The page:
Mr. Rees commented that the $336,613 in new growth revenue for 2021 is the second-highest in 15 years. In 2018, new growth reached $381,000. He attributed the increase to an uptick in new home and business construction and additions that were all properly recorded.
“[This increase] reflects the fact that Fairhaven is a good place for people to live and operate their business,” Mr. Rees said. “I’m very proud of the town for being able to have these high new growth numbers.”
The board approved Mr. Rees’s appointment of Deputy Chief Todd Correia as the acting fire chief effective 1/9, the day after Fire Chief Timothy Francis retires.
“I have total faith in him taking over,” said Mr. Francis.
In other business the board:
• Approved the updated volunteer committee handbook; and the revised Wage and Classification Schedule as a result of the minimum wage increase.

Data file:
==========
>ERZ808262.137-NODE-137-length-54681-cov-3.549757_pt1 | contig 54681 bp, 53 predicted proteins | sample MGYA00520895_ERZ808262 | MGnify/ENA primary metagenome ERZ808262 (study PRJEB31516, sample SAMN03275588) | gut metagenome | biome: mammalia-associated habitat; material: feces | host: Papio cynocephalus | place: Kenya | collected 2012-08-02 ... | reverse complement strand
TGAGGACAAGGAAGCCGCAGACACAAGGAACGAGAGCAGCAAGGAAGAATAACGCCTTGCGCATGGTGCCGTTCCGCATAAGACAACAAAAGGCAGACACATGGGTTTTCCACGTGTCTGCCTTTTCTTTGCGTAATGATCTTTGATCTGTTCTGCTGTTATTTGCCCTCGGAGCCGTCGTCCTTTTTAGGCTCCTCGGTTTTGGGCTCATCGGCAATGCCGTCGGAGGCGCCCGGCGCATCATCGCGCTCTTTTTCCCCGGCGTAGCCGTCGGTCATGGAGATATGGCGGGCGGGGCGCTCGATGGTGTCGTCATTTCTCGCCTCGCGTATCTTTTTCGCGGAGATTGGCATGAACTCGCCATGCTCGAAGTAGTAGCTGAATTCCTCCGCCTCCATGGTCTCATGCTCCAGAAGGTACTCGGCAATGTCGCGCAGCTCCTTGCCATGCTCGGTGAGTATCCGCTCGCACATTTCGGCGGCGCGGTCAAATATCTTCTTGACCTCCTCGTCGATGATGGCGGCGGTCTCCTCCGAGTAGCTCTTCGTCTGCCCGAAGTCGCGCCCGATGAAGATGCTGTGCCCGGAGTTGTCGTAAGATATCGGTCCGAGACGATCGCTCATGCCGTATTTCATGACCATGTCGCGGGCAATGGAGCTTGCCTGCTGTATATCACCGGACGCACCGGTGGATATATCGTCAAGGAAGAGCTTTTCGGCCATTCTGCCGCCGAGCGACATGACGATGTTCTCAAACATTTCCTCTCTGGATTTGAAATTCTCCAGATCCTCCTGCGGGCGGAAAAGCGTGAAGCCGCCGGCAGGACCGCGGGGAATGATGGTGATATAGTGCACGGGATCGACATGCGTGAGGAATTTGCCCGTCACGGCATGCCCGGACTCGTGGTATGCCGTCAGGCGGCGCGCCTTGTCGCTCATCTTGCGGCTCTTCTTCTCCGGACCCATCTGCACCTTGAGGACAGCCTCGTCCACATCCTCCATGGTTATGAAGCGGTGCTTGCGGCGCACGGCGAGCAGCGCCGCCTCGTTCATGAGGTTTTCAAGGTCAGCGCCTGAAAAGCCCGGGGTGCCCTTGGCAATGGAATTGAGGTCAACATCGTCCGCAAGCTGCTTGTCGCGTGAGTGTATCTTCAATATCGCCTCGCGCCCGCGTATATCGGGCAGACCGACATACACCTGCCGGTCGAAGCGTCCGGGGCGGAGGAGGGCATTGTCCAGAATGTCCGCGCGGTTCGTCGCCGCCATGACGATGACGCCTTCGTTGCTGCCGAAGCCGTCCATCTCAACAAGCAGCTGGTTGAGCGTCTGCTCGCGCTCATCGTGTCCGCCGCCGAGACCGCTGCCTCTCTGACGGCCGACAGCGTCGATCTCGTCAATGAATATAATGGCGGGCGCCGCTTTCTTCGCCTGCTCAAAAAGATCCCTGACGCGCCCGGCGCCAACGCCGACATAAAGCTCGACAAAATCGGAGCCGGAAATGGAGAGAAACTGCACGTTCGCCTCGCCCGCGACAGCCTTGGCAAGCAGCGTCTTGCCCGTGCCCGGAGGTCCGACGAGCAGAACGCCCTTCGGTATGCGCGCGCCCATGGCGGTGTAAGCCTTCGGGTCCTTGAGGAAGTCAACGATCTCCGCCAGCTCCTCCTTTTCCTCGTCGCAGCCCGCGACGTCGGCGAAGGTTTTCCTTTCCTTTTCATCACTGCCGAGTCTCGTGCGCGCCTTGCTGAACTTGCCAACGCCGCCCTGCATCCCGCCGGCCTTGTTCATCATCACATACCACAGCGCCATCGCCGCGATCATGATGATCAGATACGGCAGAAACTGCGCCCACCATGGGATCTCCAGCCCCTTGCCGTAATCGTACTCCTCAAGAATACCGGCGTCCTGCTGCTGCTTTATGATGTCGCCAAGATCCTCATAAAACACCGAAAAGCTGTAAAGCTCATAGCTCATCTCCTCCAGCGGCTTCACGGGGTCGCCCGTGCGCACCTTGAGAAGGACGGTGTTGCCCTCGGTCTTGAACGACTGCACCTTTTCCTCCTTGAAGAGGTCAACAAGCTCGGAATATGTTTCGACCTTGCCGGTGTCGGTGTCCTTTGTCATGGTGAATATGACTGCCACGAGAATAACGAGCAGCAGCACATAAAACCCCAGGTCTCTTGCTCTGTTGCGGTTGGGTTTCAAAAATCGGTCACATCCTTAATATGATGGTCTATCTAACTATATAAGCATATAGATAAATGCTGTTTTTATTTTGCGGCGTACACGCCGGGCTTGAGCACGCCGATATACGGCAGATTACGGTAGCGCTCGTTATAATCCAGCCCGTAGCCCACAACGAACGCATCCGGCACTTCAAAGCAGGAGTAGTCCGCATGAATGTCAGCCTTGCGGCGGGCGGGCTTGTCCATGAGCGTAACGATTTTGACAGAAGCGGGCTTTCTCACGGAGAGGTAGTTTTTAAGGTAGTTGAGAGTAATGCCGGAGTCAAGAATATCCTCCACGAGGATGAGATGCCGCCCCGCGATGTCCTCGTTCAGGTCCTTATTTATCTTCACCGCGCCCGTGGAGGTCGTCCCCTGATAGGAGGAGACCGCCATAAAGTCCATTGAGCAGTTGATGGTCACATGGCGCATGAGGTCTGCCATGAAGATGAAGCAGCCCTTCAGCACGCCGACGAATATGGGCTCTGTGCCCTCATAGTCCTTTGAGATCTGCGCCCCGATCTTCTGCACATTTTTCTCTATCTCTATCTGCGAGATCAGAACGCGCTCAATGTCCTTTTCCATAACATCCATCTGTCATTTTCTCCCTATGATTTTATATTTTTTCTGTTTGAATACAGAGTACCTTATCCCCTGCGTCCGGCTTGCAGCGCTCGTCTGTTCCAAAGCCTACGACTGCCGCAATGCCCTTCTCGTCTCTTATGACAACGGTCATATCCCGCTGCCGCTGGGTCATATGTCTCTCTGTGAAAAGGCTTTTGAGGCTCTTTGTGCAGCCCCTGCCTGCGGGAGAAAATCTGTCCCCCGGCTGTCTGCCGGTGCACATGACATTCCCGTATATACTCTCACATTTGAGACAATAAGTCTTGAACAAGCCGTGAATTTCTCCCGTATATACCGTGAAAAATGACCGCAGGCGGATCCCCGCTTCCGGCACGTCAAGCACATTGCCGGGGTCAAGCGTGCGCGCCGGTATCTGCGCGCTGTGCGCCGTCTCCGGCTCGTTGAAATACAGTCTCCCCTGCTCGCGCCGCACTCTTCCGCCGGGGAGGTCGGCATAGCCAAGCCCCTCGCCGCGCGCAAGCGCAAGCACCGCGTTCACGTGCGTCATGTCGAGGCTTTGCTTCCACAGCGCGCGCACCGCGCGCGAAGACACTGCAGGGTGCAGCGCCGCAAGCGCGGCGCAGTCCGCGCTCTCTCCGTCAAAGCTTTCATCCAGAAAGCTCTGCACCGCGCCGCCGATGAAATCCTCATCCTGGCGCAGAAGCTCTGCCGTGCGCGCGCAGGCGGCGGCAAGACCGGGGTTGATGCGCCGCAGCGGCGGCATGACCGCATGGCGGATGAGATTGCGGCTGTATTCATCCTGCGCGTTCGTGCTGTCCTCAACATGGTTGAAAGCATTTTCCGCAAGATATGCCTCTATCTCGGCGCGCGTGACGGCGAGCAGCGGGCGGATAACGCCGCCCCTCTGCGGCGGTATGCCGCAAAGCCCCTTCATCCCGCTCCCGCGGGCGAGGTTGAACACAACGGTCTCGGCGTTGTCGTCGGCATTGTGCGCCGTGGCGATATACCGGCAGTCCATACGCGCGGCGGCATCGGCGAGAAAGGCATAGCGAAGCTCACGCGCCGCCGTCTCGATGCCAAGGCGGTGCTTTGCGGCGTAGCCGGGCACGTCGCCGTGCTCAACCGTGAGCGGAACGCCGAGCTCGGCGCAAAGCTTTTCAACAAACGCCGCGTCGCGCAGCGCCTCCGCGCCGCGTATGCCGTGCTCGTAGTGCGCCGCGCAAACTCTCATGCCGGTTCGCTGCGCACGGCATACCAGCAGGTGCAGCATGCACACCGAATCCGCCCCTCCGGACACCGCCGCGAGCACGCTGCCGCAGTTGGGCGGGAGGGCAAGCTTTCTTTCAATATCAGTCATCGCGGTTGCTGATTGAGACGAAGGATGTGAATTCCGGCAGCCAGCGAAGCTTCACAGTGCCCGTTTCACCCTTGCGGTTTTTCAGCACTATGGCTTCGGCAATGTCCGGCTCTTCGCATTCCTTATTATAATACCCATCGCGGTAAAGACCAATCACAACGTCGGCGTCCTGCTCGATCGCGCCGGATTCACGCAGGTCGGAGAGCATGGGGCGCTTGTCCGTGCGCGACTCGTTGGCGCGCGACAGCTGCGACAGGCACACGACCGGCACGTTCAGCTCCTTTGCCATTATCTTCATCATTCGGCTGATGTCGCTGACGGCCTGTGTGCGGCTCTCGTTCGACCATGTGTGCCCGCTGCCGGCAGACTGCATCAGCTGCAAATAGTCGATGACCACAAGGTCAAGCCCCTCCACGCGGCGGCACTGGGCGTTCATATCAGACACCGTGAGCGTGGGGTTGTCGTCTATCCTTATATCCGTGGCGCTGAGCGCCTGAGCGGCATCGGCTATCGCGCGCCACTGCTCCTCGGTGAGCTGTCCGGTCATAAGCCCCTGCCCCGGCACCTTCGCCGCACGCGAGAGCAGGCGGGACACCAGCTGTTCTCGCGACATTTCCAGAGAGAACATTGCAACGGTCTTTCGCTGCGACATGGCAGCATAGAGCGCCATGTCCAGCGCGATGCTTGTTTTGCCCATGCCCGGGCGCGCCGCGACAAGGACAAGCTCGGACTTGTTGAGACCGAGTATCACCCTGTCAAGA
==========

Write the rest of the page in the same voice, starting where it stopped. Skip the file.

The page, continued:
• Met with the Housing Authority to appoint Ronnie Manzone and Marc Scanlon to fill the two vacant seats.
Also during the meeting, Diane Hahn interrupted to ask Mr. Freitas if he had a medical condition preventing him from wearing his mask properly (over his nose), a complaint voiced in meetings in the past. Mr. Freitas answered that he did, indeed, have a COPD.
*Due to an error during the editing process, this paragraph was left out in previous versions, thereby mistakenly attributing the quotes to the wrong meeting, although they were made by the people cited. We apologize for any confusion our error may have caused.
**Date added for clarity.